Scope of the inquiry
Following the news of the collapse of Carillion, the Public Administration and Constitutional Affairs Committee launches an inquiry into how the Government and public sector manages the risks of outsourcing the delivery of public services.
The inquiry will look at how Government and the public sector makes decisions about how to source the delivery of public services, including the risks of concentrating a large number of contracts with a small group of large companies.
Terms of reference
The Committee invites written submissions from the public and interested organisations on:
1. Does Government make effective decisions on how to source the delivery of public services?
- What framework should the Government use when deciding what the most appropriate approach to sourcing a function or service is? Are decisions made systematically and consistently?
- Do policy makers have the right skills, information and incentives to make sourcing decisions effectively – including do they have the operational and commercial expertise to be able to understand what is deliverable
- Does the public sector have the capacity to deliver services in-house when that is the most appropriate route?
2. What lessons need to be learned from the collapse of Carillion about how Government and the public sector manages the risk from suppliers throughout the life-cycle of outsourcing a public service?
- Is the supply side of the market for outsourced public services too concentrated? What are the risks and benefits of a concentrated market?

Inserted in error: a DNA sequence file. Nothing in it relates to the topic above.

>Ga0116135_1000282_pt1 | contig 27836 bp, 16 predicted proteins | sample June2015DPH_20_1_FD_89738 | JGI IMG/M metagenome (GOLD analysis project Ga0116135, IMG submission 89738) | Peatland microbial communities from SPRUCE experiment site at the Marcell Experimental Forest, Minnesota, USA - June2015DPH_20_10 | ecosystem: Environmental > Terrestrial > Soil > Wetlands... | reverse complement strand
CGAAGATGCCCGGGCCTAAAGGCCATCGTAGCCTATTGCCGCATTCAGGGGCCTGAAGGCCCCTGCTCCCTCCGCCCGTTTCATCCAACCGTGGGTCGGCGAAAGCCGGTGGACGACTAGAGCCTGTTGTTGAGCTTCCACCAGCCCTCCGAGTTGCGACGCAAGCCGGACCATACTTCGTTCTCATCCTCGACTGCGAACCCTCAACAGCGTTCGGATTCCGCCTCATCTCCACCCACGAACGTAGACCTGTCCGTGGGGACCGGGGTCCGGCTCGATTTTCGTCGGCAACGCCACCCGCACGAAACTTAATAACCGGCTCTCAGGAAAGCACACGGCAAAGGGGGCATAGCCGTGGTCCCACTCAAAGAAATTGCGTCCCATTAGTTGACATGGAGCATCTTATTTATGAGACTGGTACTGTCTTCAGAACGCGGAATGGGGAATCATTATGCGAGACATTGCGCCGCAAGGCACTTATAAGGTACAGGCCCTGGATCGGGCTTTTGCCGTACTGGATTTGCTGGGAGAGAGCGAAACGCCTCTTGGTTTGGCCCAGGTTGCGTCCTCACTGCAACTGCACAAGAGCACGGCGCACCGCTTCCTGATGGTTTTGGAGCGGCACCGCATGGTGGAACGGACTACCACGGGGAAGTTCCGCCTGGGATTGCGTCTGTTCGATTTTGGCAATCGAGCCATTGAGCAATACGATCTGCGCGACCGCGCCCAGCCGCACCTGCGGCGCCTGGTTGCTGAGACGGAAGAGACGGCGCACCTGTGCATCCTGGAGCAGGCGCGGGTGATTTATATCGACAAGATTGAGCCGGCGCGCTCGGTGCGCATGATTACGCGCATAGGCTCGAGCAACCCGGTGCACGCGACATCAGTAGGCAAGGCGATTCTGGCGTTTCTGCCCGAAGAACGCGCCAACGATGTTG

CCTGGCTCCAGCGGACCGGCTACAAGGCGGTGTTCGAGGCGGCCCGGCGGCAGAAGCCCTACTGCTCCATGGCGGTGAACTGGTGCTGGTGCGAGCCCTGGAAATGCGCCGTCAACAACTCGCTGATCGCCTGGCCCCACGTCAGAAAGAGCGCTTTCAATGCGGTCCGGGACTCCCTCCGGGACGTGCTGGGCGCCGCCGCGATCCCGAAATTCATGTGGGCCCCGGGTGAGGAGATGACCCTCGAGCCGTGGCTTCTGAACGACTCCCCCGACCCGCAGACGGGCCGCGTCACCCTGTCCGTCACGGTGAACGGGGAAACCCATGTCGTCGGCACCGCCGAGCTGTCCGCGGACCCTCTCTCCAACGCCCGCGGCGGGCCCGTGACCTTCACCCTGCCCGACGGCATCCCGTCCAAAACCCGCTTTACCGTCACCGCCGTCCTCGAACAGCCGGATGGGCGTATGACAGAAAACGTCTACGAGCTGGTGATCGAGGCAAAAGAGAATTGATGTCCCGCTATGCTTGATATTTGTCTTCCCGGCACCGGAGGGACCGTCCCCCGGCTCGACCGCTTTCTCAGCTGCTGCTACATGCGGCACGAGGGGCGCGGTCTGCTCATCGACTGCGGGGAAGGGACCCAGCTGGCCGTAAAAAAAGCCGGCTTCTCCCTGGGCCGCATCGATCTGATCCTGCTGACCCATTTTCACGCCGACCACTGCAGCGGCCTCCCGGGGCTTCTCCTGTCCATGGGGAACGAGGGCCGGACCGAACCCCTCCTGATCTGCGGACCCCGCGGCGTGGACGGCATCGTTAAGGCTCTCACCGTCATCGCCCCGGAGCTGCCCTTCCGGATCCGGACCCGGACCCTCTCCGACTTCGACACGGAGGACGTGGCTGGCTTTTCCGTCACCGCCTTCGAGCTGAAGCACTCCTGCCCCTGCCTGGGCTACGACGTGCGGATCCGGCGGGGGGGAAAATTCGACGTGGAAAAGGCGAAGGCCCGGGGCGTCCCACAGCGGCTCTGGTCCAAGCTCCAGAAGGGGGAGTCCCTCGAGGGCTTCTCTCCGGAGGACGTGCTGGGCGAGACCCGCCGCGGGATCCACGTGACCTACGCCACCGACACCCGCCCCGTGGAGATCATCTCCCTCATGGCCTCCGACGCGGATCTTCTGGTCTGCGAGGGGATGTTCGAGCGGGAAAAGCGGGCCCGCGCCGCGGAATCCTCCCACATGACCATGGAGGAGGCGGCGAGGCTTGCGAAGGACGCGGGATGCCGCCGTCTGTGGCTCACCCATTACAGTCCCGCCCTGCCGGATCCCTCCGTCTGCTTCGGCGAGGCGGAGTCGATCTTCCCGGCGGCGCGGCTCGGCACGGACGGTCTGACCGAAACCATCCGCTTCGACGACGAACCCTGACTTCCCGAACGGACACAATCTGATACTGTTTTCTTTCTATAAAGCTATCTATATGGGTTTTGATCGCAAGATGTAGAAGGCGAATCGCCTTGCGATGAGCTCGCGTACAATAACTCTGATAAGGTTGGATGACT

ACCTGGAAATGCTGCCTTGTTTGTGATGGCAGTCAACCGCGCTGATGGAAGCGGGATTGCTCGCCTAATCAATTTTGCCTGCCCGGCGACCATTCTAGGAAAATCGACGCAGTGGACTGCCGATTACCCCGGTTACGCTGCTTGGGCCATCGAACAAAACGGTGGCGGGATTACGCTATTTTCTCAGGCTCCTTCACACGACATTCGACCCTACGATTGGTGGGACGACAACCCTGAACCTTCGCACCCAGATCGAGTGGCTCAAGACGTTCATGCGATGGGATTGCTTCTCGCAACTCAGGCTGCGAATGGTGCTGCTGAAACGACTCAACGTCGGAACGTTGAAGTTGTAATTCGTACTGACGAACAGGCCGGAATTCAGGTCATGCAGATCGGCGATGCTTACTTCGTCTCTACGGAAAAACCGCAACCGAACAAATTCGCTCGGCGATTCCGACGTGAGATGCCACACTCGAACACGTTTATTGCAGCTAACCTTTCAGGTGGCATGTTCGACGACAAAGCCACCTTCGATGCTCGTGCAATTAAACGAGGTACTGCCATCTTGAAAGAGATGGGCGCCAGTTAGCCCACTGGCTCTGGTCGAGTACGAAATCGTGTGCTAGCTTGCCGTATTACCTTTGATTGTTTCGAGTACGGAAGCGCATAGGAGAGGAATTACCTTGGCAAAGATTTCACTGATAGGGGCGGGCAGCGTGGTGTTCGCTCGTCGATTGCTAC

- What steps has, and could, Government taken to maintain a competitive market amongst suppliers?Does Government have the right skills to be able to procure and manage contracts with SMEs? Should contracts or tenders be structured differently? Are there other steps it can take?
- Does the Government effectively monitor and manage risk for its largest suppliers, and does it have effective failure regimes in place? Does Government understand the public sector’s cumulative exposure to individual contractors? Is there effective co-ordination between different public sector bodies in managing contractors?
- Do current procurement rules and policies allow risks to be managed effectively?
- Does the public sector have the right skills and resources to manage and monitor contracts with suppliers effectively?
3. Given the concentration of outsourced public sector contracts into a small number of large companies do the rules on oversight and accountability of public services need to change?
4. Are there limits to what can be outsourced?
5. What lessons can be learned from PFI?
Terms of reference: Sourcing public services: lessons learned from the collapse of Carillion